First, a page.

Are you conveying a more subdued emotional tone in your emails to your boss? Have you increased the distance between yourself and your colleagues when chatting around the coffee machine? Today, changing your routines and habits (even in small ways) may peg you as a flight risk.

Don’t worry: If your boss suspects you’re about to quit, they haven’t become a soothsayer. Chances are good they’re being tipped off by HR and a burgeoning practice that uses data analytics and machine-learning algorithms to predict in real time which employees are likely to leave. What’s more, the highly accurate “quit algorithms” can reveal your intentions even before you start accepting calls from recruiters or post your résumé.

Here are the new ways that your boss can identify you as someone who is likely to quit.

Creating an Index

How do pioneering companies predict who’s going to quit? They develop a turnover propensity index or risk profile by collecting and analyzing data from public sources, such as professional profiles, research and surveys to infer an employee’s openness to outside job opportunities and likelihood of leaving.

“For instance, one dataset is tied to biography—including someone’s education, location, industry and position,” explained Ryan Hammond, global director of people analytics for a fast-growing data solutions and storage firm, as well as a former member of the founding team at hiQ Labs.

For example, professionals in the computer gaming, internet and software industries pose the greatest risk of leaving, since they have the highest turnover in tech, according to a recent survey by LinkedIn.

Dr. David Allen, professor of management at Neeley School of Business, TCU and editor of the Journal of Management, identified other factors to develop, test and validate a turnover propensity index score (TPI) for individuals.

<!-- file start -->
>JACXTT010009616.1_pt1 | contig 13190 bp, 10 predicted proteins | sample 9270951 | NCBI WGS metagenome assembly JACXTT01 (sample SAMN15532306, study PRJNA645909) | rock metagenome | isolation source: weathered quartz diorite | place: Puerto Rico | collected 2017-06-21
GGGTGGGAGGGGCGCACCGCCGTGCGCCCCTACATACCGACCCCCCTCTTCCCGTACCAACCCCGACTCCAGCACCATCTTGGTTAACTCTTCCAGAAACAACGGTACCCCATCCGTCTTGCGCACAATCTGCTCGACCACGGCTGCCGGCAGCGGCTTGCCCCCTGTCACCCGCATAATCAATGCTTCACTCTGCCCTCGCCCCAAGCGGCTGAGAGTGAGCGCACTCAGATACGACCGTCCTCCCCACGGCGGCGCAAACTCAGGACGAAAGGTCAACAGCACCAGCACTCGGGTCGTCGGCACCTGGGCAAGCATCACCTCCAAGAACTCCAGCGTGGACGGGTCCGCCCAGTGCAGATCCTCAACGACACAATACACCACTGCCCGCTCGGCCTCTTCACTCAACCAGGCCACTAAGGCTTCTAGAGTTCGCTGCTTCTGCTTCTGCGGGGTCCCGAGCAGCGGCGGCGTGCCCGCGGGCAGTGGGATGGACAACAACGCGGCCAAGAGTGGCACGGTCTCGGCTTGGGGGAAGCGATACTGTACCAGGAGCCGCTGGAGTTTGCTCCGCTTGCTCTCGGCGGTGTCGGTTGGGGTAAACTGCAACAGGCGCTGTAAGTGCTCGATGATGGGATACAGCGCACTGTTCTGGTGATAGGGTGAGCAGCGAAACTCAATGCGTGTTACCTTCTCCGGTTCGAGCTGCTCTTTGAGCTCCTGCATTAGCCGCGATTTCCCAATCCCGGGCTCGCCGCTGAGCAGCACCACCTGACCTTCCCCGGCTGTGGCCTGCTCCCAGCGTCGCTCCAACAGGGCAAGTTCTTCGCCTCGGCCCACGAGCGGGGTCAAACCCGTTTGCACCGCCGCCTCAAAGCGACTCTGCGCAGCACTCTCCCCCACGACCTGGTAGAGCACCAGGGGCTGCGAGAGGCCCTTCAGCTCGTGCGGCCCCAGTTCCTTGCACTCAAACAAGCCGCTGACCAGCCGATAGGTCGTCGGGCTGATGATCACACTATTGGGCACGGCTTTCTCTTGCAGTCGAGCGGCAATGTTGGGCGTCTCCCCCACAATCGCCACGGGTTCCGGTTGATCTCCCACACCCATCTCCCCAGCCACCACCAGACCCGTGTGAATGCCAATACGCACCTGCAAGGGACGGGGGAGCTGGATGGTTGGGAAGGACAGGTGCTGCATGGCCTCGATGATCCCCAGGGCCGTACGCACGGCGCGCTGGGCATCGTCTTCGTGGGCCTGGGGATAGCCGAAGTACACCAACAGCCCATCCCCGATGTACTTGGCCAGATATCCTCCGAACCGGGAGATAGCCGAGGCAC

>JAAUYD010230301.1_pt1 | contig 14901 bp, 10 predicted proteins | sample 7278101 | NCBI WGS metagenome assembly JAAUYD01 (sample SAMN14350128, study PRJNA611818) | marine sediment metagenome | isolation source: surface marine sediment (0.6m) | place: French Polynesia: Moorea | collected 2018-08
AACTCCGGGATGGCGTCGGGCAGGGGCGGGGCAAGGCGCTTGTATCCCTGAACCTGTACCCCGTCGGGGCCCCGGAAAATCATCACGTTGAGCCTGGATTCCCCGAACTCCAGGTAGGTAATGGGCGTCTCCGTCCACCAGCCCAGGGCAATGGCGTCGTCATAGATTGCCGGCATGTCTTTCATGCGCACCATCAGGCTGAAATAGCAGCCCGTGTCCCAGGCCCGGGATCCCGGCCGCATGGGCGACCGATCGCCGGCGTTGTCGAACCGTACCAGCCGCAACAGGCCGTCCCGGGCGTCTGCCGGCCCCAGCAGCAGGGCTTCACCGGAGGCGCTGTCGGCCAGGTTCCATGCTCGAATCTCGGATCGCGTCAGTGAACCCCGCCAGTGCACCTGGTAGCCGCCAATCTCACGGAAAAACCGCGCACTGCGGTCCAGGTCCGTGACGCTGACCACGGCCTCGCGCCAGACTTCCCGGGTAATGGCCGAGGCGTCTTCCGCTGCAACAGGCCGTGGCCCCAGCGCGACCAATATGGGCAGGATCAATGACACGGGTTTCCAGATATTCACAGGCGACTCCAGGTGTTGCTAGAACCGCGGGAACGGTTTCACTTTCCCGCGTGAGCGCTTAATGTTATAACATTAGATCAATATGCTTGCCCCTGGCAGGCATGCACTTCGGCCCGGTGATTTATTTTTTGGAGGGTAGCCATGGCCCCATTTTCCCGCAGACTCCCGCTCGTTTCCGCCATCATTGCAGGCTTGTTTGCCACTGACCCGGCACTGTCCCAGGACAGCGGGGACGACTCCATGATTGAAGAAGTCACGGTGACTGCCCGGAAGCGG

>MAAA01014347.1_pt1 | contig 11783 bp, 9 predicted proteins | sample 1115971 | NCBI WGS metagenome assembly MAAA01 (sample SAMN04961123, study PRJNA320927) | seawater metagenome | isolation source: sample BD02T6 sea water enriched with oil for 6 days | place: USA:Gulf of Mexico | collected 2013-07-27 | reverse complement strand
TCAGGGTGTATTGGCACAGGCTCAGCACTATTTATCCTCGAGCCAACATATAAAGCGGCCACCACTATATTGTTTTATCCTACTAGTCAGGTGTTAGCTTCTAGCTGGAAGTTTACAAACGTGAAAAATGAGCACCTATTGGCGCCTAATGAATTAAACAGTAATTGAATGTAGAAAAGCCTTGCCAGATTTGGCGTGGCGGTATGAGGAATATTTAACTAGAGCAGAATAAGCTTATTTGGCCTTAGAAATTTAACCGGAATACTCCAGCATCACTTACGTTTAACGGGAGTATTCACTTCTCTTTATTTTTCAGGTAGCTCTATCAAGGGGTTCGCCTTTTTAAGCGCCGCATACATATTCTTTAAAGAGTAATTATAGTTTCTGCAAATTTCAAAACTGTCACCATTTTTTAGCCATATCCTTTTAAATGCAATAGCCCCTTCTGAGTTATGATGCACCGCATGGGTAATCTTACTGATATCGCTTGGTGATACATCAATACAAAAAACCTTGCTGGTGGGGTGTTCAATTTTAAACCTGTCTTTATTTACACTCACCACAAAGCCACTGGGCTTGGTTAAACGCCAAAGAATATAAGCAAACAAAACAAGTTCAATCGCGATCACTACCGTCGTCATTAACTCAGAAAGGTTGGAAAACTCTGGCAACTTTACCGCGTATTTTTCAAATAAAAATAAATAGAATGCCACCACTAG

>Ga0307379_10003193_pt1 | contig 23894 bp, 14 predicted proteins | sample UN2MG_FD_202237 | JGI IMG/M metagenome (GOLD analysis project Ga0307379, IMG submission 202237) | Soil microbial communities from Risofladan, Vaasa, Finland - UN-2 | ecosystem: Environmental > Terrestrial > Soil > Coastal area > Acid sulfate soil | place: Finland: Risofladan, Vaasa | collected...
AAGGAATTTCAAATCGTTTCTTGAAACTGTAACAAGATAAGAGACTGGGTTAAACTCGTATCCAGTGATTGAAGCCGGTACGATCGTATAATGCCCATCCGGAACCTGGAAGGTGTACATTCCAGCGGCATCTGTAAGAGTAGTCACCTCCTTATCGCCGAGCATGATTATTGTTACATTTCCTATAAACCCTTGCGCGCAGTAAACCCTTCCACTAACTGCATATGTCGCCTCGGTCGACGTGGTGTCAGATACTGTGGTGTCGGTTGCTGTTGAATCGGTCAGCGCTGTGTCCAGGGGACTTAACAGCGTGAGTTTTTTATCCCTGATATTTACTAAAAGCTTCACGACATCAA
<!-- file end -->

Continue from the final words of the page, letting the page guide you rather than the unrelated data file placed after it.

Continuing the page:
Allen also considered numbers of past jobs, employment anniversary and tenure, as well as potential organizational and personal “turnover shocks”—which are events or changes that may cause an employee to rethink their commitment. Examples include management departures, M&A, lawsuits against the company, or the birth of a child. 

Employers also consider the “opportunity structure” around the employee to predict intent, Hammond added. As you might expect, tech pros with sough-after skillsets and educational pedigrees in fast-growing tech hubs tend to receive the most inquiries from recruiters, and therefore are more likely to get poached. (See a list of emerging tech hubs in the Dice 2021 Tech Salary Report).

According to LinkedIn, while user experience designers and data analysts had high demand and equally high turnover, embedded software engineers receive the most InMails per person of any occupation in North America.

Finally (and here’s where it gets a bit creepy), employers may analyze changes in activities, behaviors and communication patterns to identify employees at greater risk of leaving. For example, someone who suddenly reduces their coding activity levels—such as not recommitting or checking in code every day—might represent a higher flight risk. Someone who spends less time on communication and messaging apps may have become disengaged.

A company that utilizes a smart ID badge or employee-tracking system could consider how often you enter and leave the building or whether you’re isolating yourself from your colleagues in order to spot changes in your engagement levels, Allen admitted. Indeed, a 2018 survey by Gartner found that 22 percent of organizations worldwide are monitoring employee-movement data. Your boss might receive updates on a weekly basis, in fact.

Alternatively, they may monitor employees’ email patterns or external social media accounts to see who has one foot out the door. In a Genpact analysis, people who left the company were significantly less engaged in their communications up to six months in advance of their departure.

Exploring the Pros and Cons

Although companies are primarily using “quit algorithms” to proactively eliminate the reasons for job dissatisfaction and spur retention efforts, there’s always a chance that job seekers could be outed or confronted by their boss before they are ready to leave.

Moreover, unless your boss violates employee privacy laws or an internal data protection policy, you may not know what data they are tracking or how it is being used. Just be mindful of your actions, because we all leave digital signals or footprints… whether we like it or not.

“The best practice is to be transparent when it comes to the collection of data because employers don’t want to violate the trust of employees,” Hammond said. “The goal is to raise discussions and questions, not to punish or restrict.”

Nevertheless, a recent study showed that 91 percent of organizations were regularly using basic data-analysis tools in their HR or talent systems; therefore, employees should just assume that they are being tracked or monitored for retention purposes, Allen added.    

“If you are concerned about what data your company is monitoring, the best way to find out is to ask, Allen advised. “Have the conversation.”